An additional perk of the venue’s partnership is its live feed. TVs across the entire property will show a live version of the race – an advantage over a broadcast, where seconds delays can matter in a close race.
“It’s a huge draw for our locals, and non-locals, people who have never been to Ellis Island before and those who have never even known about us or seen us,” Anamarie Ellis, vice president of operations of the family-owned, 56-year-old property, said. “Being a part of that footprint was very exciting and something we wanted to make sure that we could be a part of and take advantage of with our location.”
Further from the Strip, fan activities are about catching those who don’t have race tickets. Circa owner Derek Stevens said his downtown casino bought grandstand tickets to entice some customers, but majority of the on-site activity will relate to watching the race.
Stadium Swim – a rooftop pool venue with 143-foot TV screen – will have free entry for the Red Bull Watch Party. Other viewing action is expected at its three-story sportsbook inside.
“We’re really zeroing in on a big component on this third weekend of November,” Stevens said. “We’ve got November very programmed: the first, second and fourth weeks are all football oriented, the third week is all F1-oriented.”
Still others have more muted plans for the race week. Red Rock hotel-casino General Manager Scott Nelson said the Station Casinos property will show the race at its sportsbook. Some social media marketing will point out Red Rock’s easy access via car — tapping into locals’ concerns about infrastructure around the Strip — but no splashy displays are planned.
Nelson said the property is expecting a strong weekend nonetheless, mostly driven by expected seasonal visitation. Other Station Casino properties have similarly muted plans. The company will be opening a new resort, Durango hotel-casino, the Monday after the race, Nov. 20.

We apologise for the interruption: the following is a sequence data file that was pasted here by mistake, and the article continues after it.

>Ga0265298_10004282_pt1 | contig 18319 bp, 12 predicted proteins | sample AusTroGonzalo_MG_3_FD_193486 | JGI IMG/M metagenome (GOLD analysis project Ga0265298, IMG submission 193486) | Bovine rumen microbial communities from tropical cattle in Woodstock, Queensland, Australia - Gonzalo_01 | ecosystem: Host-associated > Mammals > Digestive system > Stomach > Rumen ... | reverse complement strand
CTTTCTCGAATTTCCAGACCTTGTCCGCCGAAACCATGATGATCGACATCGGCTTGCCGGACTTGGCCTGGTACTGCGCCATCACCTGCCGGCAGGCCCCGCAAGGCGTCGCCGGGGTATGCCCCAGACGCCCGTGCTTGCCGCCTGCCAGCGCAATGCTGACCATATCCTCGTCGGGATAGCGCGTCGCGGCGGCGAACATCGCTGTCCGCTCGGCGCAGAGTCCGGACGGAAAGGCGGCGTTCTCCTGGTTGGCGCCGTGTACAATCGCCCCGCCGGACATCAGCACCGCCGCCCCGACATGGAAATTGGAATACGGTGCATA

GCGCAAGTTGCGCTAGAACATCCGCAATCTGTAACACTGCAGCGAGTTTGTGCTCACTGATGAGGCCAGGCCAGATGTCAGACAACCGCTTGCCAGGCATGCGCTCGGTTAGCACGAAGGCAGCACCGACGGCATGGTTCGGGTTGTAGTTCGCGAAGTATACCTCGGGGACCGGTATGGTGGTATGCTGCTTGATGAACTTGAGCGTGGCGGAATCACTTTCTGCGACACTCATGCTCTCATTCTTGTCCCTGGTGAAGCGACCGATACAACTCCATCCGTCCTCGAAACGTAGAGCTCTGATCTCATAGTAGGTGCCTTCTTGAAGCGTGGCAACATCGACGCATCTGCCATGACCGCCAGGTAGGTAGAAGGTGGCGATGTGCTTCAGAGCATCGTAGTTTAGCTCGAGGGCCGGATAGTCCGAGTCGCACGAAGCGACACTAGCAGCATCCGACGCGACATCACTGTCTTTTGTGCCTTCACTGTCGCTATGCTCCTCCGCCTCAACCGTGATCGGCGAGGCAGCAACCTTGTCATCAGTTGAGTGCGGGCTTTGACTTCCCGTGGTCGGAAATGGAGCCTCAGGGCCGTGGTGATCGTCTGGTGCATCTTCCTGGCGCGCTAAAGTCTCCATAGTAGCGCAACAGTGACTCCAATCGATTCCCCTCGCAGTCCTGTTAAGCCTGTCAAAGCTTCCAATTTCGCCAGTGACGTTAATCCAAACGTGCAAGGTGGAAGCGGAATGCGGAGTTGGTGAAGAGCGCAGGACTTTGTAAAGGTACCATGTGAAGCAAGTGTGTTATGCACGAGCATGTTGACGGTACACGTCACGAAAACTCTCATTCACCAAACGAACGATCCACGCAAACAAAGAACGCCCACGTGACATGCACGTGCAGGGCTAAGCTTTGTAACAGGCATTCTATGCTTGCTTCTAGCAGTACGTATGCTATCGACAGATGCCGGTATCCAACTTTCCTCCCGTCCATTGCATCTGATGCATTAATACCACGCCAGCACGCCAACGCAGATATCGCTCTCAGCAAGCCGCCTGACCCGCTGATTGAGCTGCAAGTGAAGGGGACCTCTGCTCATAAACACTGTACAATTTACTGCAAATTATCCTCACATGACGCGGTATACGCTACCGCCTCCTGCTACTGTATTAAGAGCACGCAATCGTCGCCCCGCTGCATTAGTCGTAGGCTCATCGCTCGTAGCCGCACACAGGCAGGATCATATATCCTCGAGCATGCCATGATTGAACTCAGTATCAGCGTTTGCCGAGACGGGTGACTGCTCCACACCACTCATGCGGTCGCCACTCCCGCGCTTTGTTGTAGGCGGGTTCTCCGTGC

“These are our typical gamers that come in and spend the weekend,” Nelson said of Red Rock. “The Formula One addition is just one more thing that’s driving the visitation to our property.”
Stevens said the event is expected to bring a different demographic than the typical Vegas visitor. The length of stay is projected to often be three to five days and the cost of travel, coupled with party and event tickets, suggest customer spending will be higher.
“It’s not that you’re sitting in a bar in Scottsdale and saying, ‘Hey, let’s get our buddies and jump in the car – we’re driving to Vegas,’” Stevens said. “That’s not really the demo. You’re thinking this through, you’ve got to coordinate flights from all over the world.”
Kiser Murphey said the Palms is also expected to monitor customer feedback in preparation for future races. They’ll keep an eye on when visitors eat dinner and if they want food and drink venues open in the early morning hours after the race; what kind of music they’d like to see live; and even if they’ll choose to walk the seven-tenths of a mile to the circuit.
“I think we’ll be smarter next year, but we’re trying to figure it out this year,” Kiser Murphey said.